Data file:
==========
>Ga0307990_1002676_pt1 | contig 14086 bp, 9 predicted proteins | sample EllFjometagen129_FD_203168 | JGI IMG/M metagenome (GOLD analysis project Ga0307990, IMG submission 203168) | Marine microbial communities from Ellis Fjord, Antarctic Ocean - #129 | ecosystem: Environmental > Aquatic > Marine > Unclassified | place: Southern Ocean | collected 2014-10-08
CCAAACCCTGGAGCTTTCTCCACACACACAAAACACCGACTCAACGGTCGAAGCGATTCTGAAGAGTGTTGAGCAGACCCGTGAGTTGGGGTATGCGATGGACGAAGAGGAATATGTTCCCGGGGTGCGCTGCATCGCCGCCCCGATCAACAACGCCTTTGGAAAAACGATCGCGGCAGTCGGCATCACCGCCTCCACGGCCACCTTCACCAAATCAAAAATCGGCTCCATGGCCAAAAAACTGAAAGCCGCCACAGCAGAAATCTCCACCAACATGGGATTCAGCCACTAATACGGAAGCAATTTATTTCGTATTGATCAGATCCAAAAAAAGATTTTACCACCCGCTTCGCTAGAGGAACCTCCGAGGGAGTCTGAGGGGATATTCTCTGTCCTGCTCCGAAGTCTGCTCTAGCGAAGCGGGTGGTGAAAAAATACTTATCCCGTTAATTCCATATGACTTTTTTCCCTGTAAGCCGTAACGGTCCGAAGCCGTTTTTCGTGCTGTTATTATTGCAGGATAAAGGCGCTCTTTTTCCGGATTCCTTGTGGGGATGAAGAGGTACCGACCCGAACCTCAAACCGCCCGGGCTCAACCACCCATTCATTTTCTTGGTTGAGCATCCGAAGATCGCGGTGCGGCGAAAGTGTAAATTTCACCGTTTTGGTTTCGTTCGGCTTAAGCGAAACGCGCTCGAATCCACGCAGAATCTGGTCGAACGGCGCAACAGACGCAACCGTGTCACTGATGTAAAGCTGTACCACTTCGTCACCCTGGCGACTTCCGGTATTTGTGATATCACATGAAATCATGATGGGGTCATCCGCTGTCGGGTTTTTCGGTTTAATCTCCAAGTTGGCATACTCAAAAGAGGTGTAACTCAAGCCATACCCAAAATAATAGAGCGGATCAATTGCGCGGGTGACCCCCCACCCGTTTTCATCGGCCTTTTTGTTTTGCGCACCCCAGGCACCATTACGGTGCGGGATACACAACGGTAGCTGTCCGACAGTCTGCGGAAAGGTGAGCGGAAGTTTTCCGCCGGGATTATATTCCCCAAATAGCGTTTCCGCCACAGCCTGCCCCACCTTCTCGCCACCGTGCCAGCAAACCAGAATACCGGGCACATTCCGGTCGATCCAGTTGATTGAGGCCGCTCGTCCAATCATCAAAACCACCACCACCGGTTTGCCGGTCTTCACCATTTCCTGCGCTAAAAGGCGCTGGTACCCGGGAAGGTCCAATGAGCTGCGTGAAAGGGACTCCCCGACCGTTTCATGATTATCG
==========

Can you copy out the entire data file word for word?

>Ga0307990_1002676_pt1 | contig 14086 bp, 9 predicted proteins | sample EllFjometagen129_FD_203168 | JGI IMG/M metagenome (GOLD analysis project Ga0307990, IMG submission 203168) | Marine microbial communities from Ellis Fjord, Antarctic Ocean - #129 | ecosystem: Environmental > Aquatic > Marine > Unclassified | place: Southern Ocean | collected 2014-10-08
CCAAACCCTGGAGCTTTCTCCACACACACAAAACACCGACTCAACGGTCGAAGCGATTCTGAAGAGTGTTGAGCAGACCCGTGAGTTGGGGTATGCGATGGACGAAGAGGAATATGTTCCCGGGGTGCGCTGCATCGCCGCCCCGATCAACAACGCCTTTGGAAAAACGATCGCGGCAGTCGGCATCACCGCCTCCACGGCCACCTTCACCAAATCAAAAATCGGCTCCATGGCCAAAAAACTGAAAGCCGCCACAGCAGAAATCTCCACCAACATGGGATTCAGCCACTAATACGGAAGCAATTTATTTCGTATTGATCAGATCCAAAAAAAGATTTTACCACCCGCTTCGCTAGAGGAACCTCCGAGGGAGTCTGAGGGGATATTCTCTGTCCTGCTCCGAAGTCTGCTCTAGCGAAGCGGGTGGTGAAAAAATACTTATCCCGTTAATTCCATATGACTTTTTTCCCTGTAAGCCGTAACGGTCCGAAGCCGTTTTTCGTGCTGTTATTATTGCAGGATAAAGGCGCTCTTTTTCCGGATTCCTTGTGGGGATGAAGAGGTACCGACCCGAACCTCAAACCGCCCGGGCTCAACCACCCATTCATTTTCTTGGTTGAGCATCCGAAGATCGCGGTGCGGCGAAAGTGTAAATTTCACCGTTTTGGTTTCGTTCGGCTTAAGCGAAACGCGCTCGAATCCACGCAGAATCTGGTCGAACGGCGCAACAGACGCAACCGTGTCACTGATGTAAAGCTGTACCACTTCGTCACCCTGGCGACTTCCGGTATTTGTGATATCACATGAAATCATGATGGGGTCATCCGCTGTCGGGTTTTTCGGTTTAATCTCCAAGTTGGCATACTCAAAAGAGGTGTAACTCAAGCCATACCCAAAATAATAGAGCGGATCAATTGCGCGGGTGACCCCCCACCCGTTTTCATCGGCCTTTTTGTTTTGCGCACCCCAGGCACCATTACGGTGCGGGATACACAACGGTAGCTGTCCGACAGTCTGCGGAAAGGTGAGCGGAAGTTTTCCGCCGGGATTATATTCCCCAAATAGCGTTTCCGCCACAGCCTGCCCCACCTTCTCGCCACCGTGCCAGCAAACCAGAATACCGGGCACATTCCGGTCGATCCAGTTGATTGAGGCCGCTCGTCCAATCATCAAAACCACCACCACCGGTTTGCCGGTCTTCACCATTTCCTGCGCTAAAAGGCGCTGGTACCCGGGAAGGTCCAATGAGCTGCGTGAAAGGGACTCCCCGACCGTTTCATGATTATCG